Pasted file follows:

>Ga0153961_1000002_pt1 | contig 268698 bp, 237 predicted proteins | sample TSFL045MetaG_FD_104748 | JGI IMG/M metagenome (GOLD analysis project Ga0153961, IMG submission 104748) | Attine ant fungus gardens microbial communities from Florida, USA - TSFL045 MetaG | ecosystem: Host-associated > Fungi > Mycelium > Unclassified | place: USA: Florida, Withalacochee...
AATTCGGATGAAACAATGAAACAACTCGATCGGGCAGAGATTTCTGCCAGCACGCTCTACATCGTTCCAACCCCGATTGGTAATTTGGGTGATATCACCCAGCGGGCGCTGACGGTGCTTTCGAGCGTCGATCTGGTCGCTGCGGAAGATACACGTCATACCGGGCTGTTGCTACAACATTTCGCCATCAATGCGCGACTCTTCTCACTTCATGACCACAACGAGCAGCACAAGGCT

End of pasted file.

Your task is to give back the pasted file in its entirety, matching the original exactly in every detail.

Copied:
>Ga0153961_1000002_pt1 | contig 268698 bp, 237 predicted proteins | sample TSFL045MetaG_FD_104748 | JGI IMG/M metagenome (GOLD analysis project Ga0153961, IMG submission 104748) | Attine ant fungus gardens microbial communities from Florida, USA - TSFL045 MetaG | ecosystem: Host-associated > Fungi > Mycelium > Unclassified | place: USA: Florida, Withalacochee...
AATTCGGATGAAACAATGAAACAACTCGATCGGGCAGAGATTTCTGCCAGCACGCTCTACATCGTTCCAACCCCGATTGGTAATTTGGGTGATATCACCCAGCGGGCGCTGACGGTGCTTTCGAGCGTCGATCTGGTCGCTGCGGAAGATACACGTCATACCGGGCTGTTGCTACAACATTTCGCCATCAATGCGCGACTCTTCTCACTTCATGACCACAACGAGCAGCACAAGGCT